In Britain today, employment does not always guarantee security. 18 percent of working households are in poverty and 40 percent of those on Universal Credit are in work. Yet even these shocking statistics hide the many other ways in which people may feel insecure.
To uncover these insecurities, in 2020 we set up the Economic Security Observatory. We define economic security as “the degree of confidence that a person can have maintaining a decent quality of life now and in the future given their economic, financial, and social capital”. As such, we view economic security as a wide interaction of forces, beyond the purely financial.
We summarise these forces under three pillars: home life, health and wellbeing, and economic life. For instance, inadequate housing, expensive and inflexible childcare, poor mental or physical wellbeing, insecure contracts, and low pay all contribute to insecurity.
Today we launch Key workers in the pandemic, the largest study of key workers of its kind. The report documents the many ways in which key workers face significant economic insecurity. It calls for the government to:
- Instate a more generous and universal Statutory Sick Pay, in line with OECD averages.
- Implement a ‘Good Care Work’ strategy to enshrine ‘good work’ within social care. This would give an offer of permanent contracts to those on zero-hours, and provide better progression routes for care workers.
- Pay all key workers, including those in the private sector, the real Living Wage by 2024.
- Hire 108,000 full time nurses to take workload pressure off healthcare workers and support their wellbeing.
- Give essential retail workers extra protection by making it a specific offence to abuse retail staff.
- Treat childcare as infrastructure by making it more affordable and flexible: set a childcare cost cap of 10 percent of income, and extend provision beyond the stereotypical nine to five working week, which is not the experience of many workers including shift working key workers.
These policies will, of course, be good for key workers. From a moral standpoint, it’s crucial that those who helped us through the pandemic should be rewarded. But this agenda also has wider benefits for society, for many employers, and most of all for the economy.
Society will benefit
Many jobs are important to society, but it is only key work that is defined by its centrality to a functioning society. Put another way, key workers are critical ‘human infrastructure’, enabling everyone else to have good public services, to work, and to raise families. Improving the conditions of key worker jobs and attracting new people into the roles will pay dividends for society. This will become increasingly clear as we deal with fallouts of the pandemic, such as increased demand in health and social care.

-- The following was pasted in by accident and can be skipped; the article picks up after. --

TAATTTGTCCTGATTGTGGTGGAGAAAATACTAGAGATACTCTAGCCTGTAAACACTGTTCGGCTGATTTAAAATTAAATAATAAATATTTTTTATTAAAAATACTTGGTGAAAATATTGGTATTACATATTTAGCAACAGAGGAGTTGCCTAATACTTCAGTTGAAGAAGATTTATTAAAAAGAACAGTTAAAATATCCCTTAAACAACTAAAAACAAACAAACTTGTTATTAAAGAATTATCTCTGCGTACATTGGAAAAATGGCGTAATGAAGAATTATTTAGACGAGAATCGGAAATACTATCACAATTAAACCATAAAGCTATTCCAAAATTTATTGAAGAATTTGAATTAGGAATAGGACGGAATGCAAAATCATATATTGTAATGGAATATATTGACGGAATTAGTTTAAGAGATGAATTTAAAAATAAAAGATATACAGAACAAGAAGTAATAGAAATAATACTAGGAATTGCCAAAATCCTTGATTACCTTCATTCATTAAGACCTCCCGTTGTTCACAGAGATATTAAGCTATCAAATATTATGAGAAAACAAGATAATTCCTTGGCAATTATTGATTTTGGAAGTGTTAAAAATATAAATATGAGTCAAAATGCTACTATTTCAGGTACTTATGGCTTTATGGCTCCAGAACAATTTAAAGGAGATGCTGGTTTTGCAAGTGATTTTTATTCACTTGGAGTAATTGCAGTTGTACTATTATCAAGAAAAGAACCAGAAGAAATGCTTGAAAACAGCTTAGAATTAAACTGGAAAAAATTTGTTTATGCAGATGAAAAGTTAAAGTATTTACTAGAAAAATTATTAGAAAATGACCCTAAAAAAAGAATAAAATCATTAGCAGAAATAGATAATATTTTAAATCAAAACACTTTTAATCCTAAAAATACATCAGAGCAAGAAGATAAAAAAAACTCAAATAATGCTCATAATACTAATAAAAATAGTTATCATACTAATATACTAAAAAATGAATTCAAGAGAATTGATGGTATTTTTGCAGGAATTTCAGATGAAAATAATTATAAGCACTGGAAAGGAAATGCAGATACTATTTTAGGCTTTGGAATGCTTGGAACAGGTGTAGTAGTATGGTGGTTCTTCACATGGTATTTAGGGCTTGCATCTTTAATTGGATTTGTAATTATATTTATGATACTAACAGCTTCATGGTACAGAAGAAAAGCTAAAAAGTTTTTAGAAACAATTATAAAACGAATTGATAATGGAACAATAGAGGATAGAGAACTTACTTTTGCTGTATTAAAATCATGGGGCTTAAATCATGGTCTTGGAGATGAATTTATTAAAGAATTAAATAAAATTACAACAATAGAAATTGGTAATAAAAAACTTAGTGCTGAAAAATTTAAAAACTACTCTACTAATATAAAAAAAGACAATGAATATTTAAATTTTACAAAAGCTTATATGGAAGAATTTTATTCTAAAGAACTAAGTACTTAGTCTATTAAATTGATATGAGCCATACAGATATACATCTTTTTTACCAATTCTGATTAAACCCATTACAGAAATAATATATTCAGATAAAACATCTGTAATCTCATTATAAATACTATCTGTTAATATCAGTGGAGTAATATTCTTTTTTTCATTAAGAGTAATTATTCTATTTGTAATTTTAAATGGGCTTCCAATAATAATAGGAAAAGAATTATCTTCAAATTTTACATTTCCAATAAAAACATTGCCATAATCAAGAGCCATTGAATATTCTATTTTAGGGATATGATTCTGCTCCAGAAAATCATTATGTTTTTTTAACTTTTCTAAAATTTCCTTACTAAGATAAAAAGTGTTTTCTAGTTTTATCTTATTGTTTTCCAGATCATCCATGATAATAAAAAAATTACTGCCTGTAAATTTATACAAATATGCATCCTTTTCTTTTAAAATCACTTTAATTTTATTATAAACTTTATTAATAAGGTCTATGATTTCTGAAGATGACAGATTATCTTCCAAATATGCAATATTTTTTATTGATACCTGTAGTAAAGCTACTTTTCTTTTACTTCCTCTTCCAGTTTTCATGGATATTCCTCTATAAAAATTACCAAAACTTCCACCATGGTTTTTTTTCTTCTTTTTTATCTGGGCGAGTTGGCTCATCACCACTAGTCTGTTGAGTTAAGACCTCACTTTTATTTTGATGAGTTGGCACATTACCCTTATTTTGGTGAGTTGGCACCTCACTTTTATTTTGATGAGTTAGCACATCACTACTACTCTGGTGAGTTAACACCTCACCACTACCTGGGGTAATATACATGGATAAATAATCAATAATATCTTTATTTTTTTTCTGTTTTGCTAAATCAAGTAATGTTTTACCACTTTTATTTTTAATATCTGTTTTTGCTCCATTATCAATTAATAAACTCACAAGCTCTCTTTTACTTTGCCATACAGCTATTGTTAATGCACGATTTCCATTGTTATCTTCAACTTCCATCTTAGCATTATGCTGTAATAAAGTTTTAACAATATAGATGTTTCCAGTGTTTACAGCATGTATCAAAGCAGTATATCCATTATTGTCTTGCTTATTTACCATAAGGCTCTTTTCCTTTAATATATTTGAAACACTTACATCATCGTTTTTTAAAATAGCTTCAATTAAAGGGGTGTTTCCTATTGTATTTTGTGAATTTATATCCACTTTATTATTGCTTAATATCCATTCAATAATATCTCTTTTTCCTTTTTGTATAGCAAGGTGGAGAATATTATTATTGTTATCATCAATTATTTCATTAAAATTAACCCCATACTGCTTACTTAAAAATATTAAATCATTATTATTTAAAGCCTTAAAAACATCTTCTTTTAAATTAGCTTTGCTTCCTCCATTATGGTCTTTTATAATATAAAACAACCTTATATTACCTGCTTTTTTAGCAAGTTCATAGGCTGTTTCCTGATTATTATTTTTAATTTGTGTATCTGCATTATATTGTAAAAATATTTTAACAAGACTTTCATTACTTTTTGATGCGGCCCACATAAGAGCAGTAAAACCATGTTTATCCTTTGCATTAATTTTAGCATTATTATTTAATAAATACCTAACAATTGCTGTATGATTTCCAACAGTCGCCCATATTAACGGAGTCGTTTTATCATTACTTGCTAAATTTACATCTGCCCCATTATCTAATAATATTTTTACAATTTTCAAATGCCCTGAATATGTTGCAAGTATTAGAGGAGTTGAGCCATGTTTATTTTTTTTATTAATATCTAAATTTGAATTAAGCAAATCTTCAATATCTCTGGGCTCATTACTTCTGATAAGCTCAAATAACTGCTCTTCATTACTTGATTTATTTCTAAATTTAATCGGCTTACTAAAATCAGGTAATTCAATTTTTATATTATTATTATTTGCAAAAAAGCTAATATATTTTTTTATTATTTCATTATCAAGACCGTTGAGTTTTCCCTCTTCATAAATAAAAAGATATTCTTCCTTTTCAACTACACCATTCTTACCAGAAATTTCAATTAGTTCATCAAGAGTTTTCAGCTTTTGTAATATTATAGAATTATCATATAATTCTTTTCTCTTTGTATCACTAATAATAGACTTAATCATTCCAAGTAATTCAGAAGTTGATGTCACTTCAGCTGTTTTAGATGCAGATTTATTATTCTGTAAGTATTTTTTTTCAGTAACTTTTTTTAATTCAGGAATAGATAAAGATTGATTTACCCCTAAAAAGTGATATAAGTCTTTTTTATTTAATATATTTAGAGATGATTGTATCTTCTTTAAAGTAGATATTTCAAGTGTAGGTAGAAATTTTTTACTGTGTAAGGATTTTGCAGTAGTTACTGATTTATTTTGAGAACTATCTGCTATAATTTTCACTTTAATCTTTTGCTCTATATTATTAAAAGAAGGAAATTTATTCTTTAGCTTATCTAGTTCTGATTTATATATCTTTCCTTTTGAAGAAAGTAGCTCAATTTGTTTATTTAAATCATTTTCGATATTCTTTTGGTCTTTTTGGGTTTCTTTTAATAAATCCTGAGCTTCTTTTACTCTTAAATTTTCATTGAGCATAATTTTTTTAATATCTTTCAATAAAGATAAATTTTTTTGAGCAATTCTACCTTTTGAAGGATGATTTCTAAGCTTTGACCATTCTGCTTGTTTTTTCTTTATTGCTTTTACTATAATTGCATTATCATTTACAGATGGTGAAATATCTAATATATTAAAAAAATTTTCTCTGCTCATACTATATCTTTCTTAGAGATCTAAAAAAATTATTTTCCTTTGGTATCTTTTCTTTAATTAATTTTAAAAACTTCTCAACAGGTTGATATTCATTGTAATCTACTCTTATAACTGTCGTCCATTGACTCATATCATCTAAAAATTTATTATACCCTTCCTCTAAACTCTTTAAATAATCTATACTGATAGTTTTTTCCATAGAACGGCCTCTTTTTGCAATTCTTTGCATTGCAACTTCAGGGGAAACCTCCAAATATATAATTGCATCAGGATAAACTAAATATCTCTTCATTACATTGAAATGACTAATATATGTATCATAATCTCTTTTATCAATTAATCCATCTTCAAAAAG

But some of the policies above - increasing Statutory Sick Pay, making childcare more affordable and flexible – are not limited to benefitting only key workers. Giving everyone extra security when unwell, and making it easier and cheaper to raise a family, would reduce insecurity across the board.
Employers will benefit
We believe that reducing insecurity is not a zero-sum game, or a battle between workers and bosses, but an agenda which works for everyone.
For instance, presenteeism (going to work when unwell) represents a bigger cost to employers and productivity than absenteeism (skipping work when healthy). In 2016 the average cost of presenteeism per employee per year was £851, while for absentees this figure was £299. In our research with key workers, we found that financial insecurity was one of the main reasons why key workers felt pressure to work when unwell. Improving Statutory Sick Pay should therefore aid the reduction of presenteeism and improve productivity.
Equally, policies such as improving the affordability and flexibility of childcare opens up a wider pool of workers, especially in a nation with such internationally expensive childcare and where women take up most of the slack. Also, improving the pay and conditions of health and social care workers should improve recruitment and retention.
The economy will benefit
There are two main reasons why reducing economic insecurity among key workers and across the labour market is good for the economy.
First, key work makes up roughly one third of the entire labour market and contains some jobs with comparatively low pay. Giving a pay boost to the 803,000 supermarket and care workers who earn below the real Living Wage would raise income within other low-paying industries and give a boost to the economy.
Second, when childcare, healthcare, or social care services are well provided and made affordable, they allow others to work, seek new opportunities, and could free up productive capacity.
Good for workers, good for the country
To ensure we ‘level up’ the country, and ‘build back better’, we must take a holistic view of people’s lives and of the economy. Insecurity is felt in many different ways and takes many different forms. So, our solutions to insecurity must be equally multidimensional. Tackling economic insecurity is not just good for workers, but good for the country too. Our agenda offers a means to do this.
During the pandemic, many key workers have experienced impacts on their economic security, mental and physical health, working and home lives. These are just some of their stories.